The Dock connects your internal disk drive using either a USB or eSATA connection. NexStar provides not only USB and eSATA connectors but also a desktop bracket and cable that hooks to an internal SATA connector and provides an eSATA connector, as well as the obligatory power cables (each are actually labeled on the cable noting which type of cable it is, not entirely necessary but a nice touch for those of us who occasionally seem to generate cable nests). A simple instruction book is provided as well as a driver mini-CD/installation guide, while drivers are provided on the disk the disk should only be necessary for users of Windows 98/SE, or MacOS 8.6 or earlier, Windows ME/2K/XP/Vista, MacOS 9 (or later) and Linux 2.4.18 (or later) users should be able to plug and play according to their documentation. I tested the unit on an XP-based laptop via USB, and on a 64-bit Windows Vista system using eSATA. Vantec also makes a Vantec NexStar NST-D200SU 2.5-Inch/3.5-Inch SATA to USB 2.0/eSATA Dual Bay Hard Drive Dock (White) version of the Dock but I haven’t tested that myself. (more…)
In my last post, I described a basic workflow for using Lightroom to produce black and white images from color originals. In general, the process is simple and problem-free, but there are two specific areas where problems have arisen and suggest some strategies for working with them.
The first problem is easy enough to explain, if you have a smooth gradient from one hue to another, such as the pink-to-purple-to-blue transition of an earth shadow, you may need to exercise restraint and caution with the Grayscale Mix controls. It’s fairly easy, particularly if you use large or very differing adjustment values for the different hues in the gradient, to end up with unnatural looking results. In most cases, this is easy to fix, once you actually notice it, by careful adjustment of the sliders, but occasionally it won’t be, and you’ll have to resort to other techniques (perhaps the gradient filter tool, or working the image with other tools in Photoshop) to realize your vision.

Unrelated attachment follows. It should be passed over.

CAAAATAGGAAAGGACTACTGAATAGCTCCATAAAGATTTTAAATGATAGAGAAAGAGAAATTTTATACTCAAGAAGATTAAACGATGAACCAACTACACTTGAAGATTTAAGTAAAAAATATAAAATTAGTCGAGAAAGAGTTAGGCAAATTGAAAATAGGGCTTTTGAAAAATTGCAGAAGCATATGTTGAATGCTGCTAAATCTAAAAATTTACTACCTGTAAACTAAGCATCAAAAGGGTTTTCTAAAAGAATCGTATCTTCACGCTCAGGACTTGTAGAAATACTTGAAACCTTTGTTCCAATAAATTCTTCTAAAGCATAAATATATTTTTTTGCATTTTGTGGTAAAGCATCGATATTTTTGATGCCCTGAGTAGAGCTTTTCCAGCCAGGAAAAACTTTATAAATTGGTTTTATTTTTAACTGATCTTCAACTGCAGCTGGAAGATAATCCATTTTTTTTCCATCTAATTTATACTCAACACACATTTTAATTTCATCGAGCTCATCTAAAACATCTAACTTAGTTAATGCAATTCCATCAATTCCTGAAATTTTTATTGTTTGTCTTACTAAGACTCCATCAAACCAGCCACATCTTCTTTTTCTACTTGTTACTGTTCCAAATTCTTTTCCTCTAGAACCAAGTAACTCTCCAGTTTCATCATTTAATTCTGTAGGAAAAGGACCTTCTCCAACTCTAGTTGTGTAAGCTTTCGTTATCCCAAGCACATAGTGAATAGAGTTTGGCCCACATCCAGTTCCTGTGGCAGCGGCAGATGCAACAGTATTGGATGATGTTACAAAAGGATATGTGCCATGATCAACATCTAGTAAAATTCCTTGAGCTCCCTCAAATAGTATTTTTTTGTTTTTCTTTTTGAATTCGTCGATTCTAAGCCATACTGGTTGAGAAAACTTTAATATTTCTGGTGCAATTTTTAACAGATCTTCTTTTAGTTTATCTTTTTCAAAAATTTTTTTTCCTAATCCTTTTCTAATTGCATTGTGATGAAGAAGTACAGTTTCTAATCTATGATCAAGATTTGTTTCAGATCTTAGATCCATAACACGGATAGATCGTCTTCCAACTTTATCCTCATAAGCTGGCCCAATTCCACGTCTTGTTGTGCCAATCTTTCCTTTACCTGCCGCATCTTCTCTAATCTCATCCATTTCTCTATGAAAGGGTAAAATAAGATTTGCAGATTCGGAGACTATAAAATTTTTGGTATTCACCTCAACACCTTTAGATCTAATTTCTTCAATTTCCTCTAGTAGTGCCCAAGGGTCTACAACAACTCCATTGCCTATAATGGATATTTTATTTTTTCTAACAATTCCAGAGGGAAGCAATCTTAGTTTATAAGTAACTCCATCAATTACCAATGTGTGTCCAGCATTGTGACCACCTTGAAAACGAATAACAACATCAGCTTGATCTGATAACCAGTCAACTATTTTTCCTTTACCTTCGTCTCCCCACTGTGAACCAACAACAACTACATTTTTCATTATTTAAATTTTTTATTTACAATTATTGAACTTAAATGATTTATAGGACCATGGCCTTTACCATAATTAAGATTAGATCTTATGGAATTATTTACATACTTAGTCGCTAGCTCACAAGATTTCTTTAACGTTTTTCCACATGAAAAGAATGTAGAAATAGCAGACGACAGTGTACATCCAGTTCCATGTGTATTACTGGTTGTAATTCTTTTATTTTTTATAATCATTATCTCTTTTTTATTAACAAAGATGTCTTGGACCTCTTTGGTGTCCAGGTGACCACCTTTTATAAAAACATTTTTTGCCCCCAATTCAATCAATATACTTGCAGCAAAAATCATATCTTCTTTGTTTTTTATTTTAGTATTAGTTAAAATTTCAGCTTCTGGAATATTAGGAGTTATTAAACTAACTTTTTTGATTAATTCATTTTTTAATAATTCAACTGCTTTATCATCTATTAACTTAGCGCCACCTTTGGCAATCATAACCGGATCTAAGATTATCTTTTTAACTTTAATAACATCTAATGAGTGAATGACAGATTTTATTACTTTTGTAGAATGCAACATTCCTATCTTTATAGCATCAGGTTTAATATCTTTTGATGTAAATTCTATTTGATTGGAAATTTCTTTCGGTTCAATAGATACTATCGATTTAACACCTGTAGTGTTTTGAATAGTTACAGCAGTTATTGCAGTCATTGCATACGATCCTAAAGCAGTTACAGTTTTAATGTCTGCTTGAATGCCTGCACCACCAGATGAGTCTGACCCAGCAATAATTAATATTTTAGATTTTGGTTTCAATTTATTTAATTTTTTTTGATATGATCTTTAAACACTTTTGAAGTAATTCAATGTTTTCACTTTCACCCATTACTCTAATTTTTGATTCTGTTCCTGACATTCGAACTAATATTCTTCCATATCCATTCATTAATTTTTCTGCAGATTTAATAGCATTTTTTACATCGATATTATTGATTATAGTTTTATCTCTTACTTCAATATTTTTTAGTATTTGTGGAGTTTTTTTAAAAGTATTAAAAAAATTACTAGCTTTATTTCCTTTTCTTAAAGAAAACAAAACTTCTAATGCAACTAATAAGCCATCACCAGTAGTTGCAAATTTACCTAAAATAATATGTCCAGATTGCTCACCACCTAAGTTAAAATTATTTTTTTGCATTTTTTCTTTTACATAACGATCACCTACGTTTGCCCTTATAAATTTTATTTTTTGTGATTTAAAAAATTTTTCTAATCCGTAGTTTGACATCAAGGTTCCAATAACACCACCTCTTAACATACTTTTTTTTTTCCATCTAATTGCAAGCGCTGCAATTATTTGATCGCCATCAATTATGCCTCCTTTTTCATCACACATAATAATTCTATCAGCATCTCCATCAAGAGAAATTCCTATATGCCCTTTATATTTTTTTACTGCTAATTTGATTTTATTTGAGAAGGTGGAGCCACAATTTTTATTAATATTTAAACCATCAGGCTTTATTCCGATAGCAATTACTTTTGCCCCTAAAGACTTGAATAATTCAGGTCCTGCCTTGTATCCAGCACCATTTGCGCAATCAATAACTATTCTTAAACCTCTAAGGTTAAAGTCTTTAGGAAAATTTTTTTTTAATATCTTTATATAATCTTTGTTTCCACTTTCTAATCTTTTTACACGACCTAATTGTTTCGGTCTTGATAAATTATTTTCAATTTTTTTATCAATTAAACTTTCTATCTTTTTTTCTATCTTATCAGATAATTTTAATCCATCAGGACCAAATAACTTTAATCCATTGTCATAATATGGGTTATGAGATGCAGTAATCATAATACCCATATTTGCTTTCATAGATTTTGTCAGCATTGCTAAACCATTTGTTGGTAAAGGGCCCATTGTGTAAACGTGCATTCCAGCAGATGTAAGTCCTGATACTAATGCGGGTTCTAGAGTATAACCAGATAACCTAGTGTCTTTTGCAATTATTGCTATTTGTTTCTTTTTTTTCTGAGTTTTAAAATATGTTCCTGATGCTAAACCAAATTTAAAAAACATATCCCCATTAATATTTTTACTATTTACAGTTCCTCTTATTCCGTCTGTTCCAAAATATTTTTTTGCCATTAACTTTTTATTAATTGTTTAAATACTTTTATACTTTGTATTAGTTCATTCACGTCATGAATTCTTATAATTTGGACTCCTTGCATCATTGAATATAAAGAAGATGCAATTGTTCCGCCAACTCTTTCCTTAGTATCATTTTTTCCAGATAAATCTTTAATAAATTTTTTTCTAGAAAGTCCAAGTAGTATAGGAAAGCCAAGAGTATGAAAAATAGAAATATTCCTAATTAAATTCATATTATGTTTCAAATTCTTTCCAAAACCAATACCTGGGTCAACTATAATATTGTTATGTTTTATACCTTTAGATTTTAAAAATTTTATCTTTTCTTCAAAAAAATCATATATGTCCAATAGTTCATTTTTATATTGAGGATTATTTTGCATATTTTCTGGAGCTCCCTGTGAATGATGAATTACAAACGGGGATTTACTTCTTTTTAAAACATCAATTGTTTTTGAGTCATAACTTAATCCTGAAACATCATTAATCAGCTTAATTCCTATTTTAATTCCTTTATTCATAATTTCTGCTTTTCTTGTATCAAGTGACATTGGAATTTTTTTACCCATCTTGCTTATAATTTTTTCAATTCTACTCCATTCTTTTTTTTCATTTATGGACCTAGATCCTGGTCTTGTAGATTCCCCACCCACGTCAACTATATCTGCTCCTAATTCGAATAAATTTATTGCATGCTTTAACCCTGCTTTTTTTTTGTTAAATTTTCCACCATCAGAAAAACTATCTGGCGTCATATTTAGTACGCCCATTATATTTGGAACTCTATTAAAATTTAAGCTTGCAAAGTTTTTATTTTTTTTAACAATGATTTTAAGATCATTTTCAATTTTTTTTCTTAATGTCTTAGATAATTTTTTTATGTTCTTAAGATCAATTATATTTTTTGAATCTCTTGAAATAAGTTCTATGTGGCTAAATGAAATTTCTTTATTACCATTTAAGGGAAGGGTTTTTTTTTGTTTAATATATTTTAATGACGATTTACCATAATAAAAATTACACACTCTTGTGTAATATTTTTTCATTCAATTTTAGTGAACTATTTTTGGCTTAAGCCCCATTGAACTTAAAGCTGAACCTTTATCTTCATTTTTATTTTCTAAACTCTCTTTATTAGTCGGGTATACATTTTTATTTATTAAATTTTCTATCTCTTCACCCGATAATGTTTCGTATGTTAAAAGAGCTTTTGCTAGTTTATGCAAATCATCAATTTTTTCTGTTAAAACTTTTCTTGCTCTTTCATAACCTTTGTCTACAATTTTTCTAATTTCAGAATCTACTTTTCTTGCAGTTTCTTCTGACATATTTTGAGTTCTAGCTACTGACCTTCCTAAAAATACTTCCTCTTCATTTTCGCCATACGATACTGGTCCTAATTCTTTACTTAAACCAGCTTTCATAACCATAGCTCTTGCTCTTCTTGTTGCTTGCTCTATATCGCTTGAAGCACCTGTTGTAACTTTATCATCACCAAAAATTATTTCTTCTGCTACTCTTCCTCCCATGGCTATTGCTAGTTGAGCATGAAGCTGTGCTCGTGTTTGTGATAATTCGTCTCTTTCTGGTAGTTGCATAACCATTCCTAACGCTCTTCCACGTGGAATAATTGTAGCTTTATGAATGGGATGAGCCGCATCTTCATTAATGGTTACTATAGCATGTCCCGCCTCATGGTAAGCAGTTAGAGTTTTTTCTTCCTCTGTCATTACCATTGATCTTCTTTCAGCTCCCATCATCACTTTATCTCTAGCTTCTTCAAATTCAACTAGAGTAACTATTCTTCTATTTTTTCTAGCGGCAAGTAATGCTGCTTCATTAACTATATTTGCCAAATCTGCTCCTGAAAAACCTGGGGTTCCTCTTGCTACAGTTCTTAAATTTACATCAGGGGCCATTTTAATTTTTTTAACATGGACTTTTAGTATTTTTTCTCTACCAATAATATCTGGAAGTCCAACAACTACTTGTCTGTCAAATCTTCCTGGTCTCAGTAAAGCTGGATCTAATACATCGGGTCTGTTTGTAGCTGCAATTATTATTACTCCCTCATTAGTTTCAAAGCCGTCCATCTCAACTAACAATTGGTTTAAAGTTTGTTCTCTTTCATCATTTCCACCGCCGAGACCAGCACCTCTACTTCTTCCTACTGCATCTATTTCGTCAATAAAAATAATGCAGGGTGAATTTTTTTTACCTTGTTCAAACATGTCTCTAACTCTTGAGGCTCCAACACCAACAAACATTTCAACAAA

The second problem is noise. Sometimes strong adjustments to the Grayscale Mix sliders will really bring out noise in an image, I often run into this when darkening skies. Noise reduction can help here, but, there’s a catch…
A third problem is trickier, a longstanding issue in black and white conversions in Lightroom, as well as Adobe Camera Raw, is a set of artifacts that often crop up along edges of images you’d applied strong Grayscale Mix adjustment effects. Below, I’ve included a 100% crop of a detail along the top of the mountain from the example in my previous post.
Nearly every digital camera on the market is built around a sensor designed for color imaging. As a result, it’s a little too easy to forget they can be used to produce fine black-and-white images as well. That’s a pity, because, in many ways, a workflow that starts from a color RAW image offers enormous power and flexibility. In this post, we’ll take an introductory look at producing black and white images from color digital RAW files using Adobe Photoshop Lightroom.
Getting started couldn’t be simpler, after having imported your image into Lightroom and moving to the Develop module, notice that at the top of the “Basic” panel Lightroom offers a choice of Color and Greyscale “treatments”, switching from one to the other is as simple as clicking on one of the names-but not quite yet. First, you’ll want to consider adjusting the white balance, which probably sounds a little confusing at first. After all, white balance is all about adjusting the image to be warmer or cooler, and yet we know we’re going to end up with a neutral result, what gives?
In the past month or two I became aware of how I was losing a lot of time and personal sanity editing images on my primary work desktop, the performance of Adobe Photoshop Lightroom 2.3 on my old system was both poor and erratic, so I’m replacing it. In this article I’ll share with you my limited investigations into Lightroom performance and configuring a Lightroom-centric photography computer on a budget. (more…)